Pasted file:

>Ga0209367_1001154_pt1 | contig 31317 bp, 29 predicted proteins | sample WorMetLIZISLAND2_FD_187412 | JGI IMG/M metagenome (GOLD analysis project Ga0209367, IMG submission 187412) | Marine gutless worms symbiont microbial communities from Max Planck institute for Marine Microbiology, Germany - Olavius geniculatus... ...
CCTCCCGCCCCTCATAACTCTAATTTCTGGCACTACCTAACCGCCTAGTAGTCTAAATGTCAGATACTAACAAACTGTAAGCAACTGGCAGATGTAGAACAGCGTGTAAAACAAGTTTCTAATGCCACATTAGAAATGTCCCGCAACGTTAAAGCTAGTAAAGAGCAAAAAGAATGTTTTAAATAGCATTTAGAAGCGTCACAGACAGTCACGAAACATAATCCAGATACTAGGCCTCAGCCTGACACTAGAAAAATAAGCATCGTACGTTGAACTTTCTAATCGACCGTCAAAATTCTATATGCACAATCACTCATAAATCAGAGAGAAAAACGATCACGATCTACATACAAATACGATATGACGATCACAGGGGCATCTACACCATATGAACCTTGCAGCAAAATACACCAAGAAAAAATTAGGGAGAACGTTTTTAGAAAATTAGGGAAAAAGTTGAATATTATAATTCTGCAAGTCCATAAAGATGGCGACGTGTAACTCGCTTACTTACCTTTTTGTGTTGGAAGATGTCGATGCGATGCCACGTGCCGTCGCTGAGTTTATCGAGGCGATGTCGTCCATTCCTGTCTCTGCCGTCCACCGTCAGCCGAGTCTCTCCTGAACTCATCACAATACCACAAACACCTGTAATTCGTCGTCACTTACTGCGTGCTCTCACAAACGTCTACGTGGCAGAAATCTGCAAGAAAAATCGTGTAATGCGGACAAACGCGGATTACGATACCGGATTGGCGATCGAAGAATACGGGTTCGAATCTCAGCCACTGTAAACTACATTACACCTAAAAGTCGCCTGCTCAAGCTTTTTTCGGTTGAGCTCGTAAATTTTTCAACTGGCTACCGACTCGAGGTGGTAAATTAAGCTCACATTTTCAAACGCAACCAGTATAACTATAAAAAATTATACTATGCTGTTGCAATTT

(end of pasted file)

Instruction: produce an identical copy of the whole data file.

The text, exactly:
>Ga0209367_1001154_pt1 | contig 31317 bp, 29 predicted proteins | sample WorMetLIZISLAND2_FD_187412 | JGI IMG/M metagenome (GOLD analysis project Ga0209367, IMG submission 187412) | Marine gutless worms symbiont microbial communities from Max Planck institute for Marine Microbiology, Germany - Olavius geniculatus... ...
CCTCCCGCCCCTCATAACTCTAATTTCTGGCACTACCTAACCGCCTAGTAGTCTAAATGTCAGATACTAACAAACTGTAAGCAACTGGCAGATGTAGAACAGCGTGTAAAACAAGTTTCTAATGCCACATTAGAAATGTCCCGCAACGTTAAAGCTAGTAAAGAGCAAAAAGAATGTTTTAAATAGCATTTAGAAGCGTCACAGACAGTCACGAAACATAATCCAGATACTAGGCCTCAGCCTGACACTAGAAAAATAAGCATCGTACGTTGAACTTTCTAATCGACCGTCAAAATTCTATATGCACAATCACTCATAAATCAGAGAGAAAAACGATCACGATCTACATACAAATACGATATGACGATCACAGGGGCATCTACACCATATGAACCTTGCAGCAAAATACACCAAGAAAAAATTAGGGAGAACGTTTTTAGAAAATTAGGGAAAAAGTTGAATATTATAATTCTGCAAGTCCATAAAGATGGCGACGTGTAACTCGCTTACTTACCTTTTTGTGTTGGAAGATGTCGATGCGATGCCACGTGCCGTCGCTGAGTTTATCGAGGCGATGTCGTCCATTCCTGTCTCTGCCGTCCACCGTCAGCCGAGTCTCTCCTGAACTCATCACAATACCACAAACACCTGTAATTCGTCGTCACTTACTGCGTGCTCTCACAAACGTCTACGTGGCAGAAATCTGCAAGAAAAATCGTGTAATGCGGACAAACGCGGATTACGATACCGGATTGGCGATCGAAGAATACGGGTTCGAATCTCAGCCACTGTAAACTACATTACACCTAAAAGTCGCCTGCTCAAGCTTTTTTCGGTTGAGCTCGTAAATTTTTCAACTGGCTACCGACTCGAGGTGGTAAATTAAGCTCACATTTTCAAACGCAACCAGTATAACTATAAAAAATTATACTATGCTGTTGCAATTT